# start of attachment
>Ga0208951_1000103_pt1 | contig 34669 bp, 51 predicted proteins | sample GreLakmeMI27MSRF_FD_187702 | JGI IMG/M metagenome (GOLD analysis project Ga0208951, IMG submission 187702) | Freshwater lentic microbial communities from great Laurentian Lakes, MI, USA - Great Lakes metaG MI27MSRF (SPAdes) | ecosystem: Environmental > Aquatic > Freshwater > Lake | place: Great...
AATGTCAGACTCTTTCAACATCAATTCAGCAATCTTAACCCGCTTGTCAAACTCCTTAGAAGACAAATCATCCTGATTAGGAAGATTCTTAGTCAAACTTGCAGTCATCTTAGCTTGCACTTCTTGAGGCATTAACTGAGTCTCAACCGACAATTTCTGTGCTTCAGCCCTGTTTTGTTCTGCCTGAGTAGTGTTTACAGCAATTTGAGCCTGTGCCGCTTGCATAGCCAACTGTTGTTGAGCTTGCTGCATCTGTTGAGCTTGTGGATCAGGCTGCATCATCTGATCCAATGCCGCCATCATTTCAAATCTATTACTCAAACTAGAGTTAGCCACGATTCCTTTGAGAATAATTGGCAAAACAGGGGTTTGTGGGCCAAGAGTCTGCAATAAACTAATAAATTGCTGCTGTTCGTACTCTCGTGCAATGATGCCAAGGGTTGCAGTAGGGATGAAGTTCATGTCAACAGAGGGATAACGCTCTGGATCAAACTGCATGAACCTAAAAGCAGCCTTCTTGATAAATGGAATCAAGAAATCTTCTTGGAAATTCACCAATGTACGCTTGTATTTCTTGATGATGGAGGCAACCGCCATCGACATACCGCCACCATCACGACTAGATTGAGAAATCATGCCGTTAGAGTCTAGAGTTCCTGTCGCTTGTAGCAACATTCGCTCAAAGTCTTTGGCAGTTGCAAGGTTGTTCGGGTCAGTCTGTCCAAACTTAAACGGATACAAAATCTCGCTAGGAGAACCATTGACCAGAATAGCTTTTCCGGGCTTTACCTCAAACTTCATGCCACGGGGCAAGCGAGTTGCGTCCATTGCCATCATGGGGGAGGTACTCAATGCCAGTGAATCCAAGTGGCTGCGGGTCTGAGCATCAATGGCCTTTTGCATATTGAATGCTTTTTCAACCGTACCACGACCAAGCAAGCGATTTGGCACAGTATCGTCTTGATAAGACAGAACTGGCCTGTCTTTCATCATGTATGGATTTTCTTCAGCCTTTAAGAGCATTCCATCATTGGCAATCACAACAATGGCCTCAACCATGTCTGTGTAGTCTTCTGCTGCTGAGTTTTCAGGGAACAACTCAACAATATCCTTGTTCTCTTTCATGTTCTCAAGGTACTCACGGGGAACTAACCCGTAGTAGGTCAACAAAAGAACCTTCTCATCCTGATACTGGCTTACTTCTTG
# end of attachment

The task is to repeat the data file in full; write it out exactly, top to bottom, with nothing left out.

>Ga0208951_1000103_pt1 | contig 34669 bp, 51 predicted proteins | sample GreLakmeMI27MSRF_FD_187702 | JGI IMG/M metagenome (GOLD analysis project Ga0208951, IMG submission 187702) | Freshwater lentic microbial communities from great Laurentian Lakes, MI, USA - Great Lakes metaG MI27MSRF (SPAdes) | ecosystem: Environmental > Aquatic > Freshwater > Lake | place: Great...
AATGTCAGACTCTTTCAACATCAATTCAGCAATCTTAACCCGCTTGTCAAACTCCTTAGAAGACAAATCATCCTGATTAGGAAGATTCTTAGTCAAACTTGCAGTCATCTTAGCTTGCACTTCTTGAGGCATTAACTGAGTCTCAACCGACAATTTCTGTGCTTCAGCCCTGTTTTGTTCTGCCTGAGTAGTGTTTACAGCAATTTGAGCCTGTGCCGCTTGCATAGCCAACTGTTGTTGAGCTTGCTGCATCTGTTGAGCTTGTGGATCAGGCTGCATCATCTGATCCAATGCCGCCATCATTTCAAATCTATTACTCAAACTAGAGTTAGCCACGATTCCTTTGAGAATAATTGGCAAAACAGGGGTTTGTGGGCCAAGAGTCTGCAATAAACTAATAAATTGCTGCTGTTCGTACTCTCGTGCAATGATGCCAAGGGTTGCAGTAGGGATGAAGTTCATGTCAACAGAGGGATAACGCTCTGGATCAAACTGCATGAACCTAAAAGCAGCCTTCTTGATAAATGGAATCAAGAAATCTTCTTGGAAATTCACCAATGTACGCTTGTATTTCTTGATGATGGAGGCAACCGCCATCGACATACCGCCACCATCACGACTAGATTGAGAAATCATGCCGTTAGAGTCTAGAGTTCCTGTCGCTTGTAGCAACATTCGCTCAAAGTCTTTGGCAGTTGCAAGGTTGTTCGGGTCAGTCTGTCCAAACTTAAACGGATACAAAATCTCGCTAGGAGAACCATTGACCAGAATAGCTTTTCCGGGCTTTACCTCAAACTTCATGCCACGGGGCAAGCGAGTTGCGTCCATTGCCATCATGGGGGAGGTACTCAATGCCAGTGAATCCAAGTGGCTGCGGGTCTGAGCATCAATGGCCTTTTGCATATTGAATGCTTTTTCAACCGTACCACGACCAAGCAAGCGATTTGGCACAGTATCGTCTTGATAAGACAGAACTGGCCTGTCTTTCATCATGTATGGATTTTCTTCAGCCTTTAAGAGCATTCCATCATTGGCAATCACAACAATGGCCTCAACCATGTCTGTGTAGTCTTCTGCTGCTGAGTTTTCAGGGAACAACTCAACAATATCCTTGTTCTCTTTCATGTTCTCAAGGTACTCACGGGGAACTAACCCGTAGTAGGTCAACAAAAGAACCTTCTCATCCTGATACTGGCTTACTTCTTG